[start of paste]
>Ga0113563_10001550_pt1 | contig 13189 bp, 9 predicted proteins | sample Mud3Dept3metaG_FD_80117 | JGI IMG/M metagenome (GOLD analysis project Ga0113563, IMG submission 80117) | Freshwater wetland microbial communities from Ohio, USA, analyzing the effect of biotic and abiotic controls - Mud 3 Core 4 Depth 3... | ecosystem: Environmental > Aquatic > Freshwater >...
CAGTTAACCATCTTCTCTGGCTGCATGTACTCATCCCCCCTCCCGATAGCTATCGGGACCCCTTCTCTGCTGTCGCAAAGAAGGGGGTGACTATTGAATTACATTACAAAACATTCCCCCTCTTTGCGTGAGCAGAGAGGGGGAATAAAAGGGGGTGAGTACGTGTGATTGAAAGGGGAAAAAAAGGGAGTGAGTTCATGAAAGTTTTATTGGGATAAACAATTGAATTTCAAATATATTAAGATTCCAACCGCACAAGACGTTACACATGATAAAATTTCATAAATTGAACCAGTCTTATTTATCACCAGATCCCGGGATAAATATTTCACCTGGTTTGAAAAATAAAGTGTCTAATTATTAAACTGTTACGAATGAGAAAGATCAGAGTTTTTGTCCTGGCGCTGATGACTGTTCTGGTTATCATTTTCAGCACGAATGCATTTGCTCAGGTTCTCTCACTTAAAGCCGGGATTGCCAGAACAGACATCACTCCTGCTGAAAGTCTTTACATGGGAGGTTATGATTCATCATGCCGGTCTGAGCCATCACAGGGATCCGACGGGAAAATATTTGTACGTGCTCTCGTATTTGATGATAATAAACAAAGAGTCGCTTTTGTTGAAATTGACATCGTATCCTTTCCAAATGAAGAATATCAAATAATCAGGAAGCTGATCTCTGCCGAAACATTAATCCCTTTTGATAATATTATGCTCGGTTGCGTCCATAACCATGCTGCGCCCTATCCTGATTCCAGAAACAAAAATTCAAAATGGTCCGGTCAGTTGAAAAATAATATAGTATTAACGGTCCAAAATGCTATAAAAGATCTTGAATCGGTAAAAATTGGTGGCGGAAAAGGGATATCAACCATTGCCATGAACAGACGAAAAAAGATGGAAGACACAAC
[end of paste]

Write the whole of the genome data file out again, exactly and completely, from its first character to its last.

>Ga0113563_10001550_pt1 | contig 13189 bp, 9 predicted proteins | sample Mud3Dept3metaG_FD_80117 | JGI IMG/M metagenome (GOLD analysis project Ga0113563, IMG submission 80117) | Freshwater wetland microbial communities from Ohio, USA, analyzing the effect of biotic and abiotic controls - Mud 3 Core 4 Depth 3... | ecosystem: Environmental > Aquatic > Freshwater >...
CAGTTAACCATCTTCTCTGGCTGCATGTACTCATCCCCCCTCCCGATAGCTATCGGGACCCCTTCTCTGCTGTCGCAAAGAAGGGGGTGACTATTGAATTACATTACAAAACATTCCCCCTCTTTGCGTGAGCAGAGAGGGGGAATAAAAGGGGGTGAGTACGTGTGATTGAAAGGGGAAAAAAAGGGAGTGAGTTCATGAAAGTTTTATTGGGATAAACAATTGAATTTCAAATATATTAAGATTCCAACCGCACAAGACGTTACACATGATAAAATTTCATAAATTGAACCAGTCTTATTTATCACCAGATCCCGGGATAAATATTTCACCTGGTTTGAAAAATAAAGTGTCTAATTATTAAACTGTTACGAATGAGAAAGATCAGAGTTTTTGTCCTGGCGCTGATGACTGTTCTGGTTATCATTTTCAGCACGAATGCATTTGCTCAGGTTCTCTCACTTAAAGCCGGGATTGCCAGAACAGACATCACTCCTGCTGAAAGTCTTTACATGGGAGGTTATGATTCATCATGCCGGTCTGAGCCATCACAGGGATCCGACGGGAAAATATTTGTACGTGCTCTCGTATTTGATGATAATAAACAAAGAGTCGCTTTTGTTGAAATTGACATCGTATCCTTTCCAAATGAAGAATATCAAATAATCAGGAAGCTGATCTCTGCCGAAACATTAATCCCTTTTGATAATATTATGCTCGGTTGCGTCCATAACCATGCTGCGCCCTATCCTGATTCCAGAAACAAAAATTCAAAATGGTCCGGTCAGTTGAAAAATAATATAGTATTAACGGTCCAAAATGCTATAAAAGATCTTGAATCGGTAAAAATTGGTGGCGGAAAAGGGATATCAACCATTGCCATGAACAGACGAAAAAAGATGGAAGACACAAC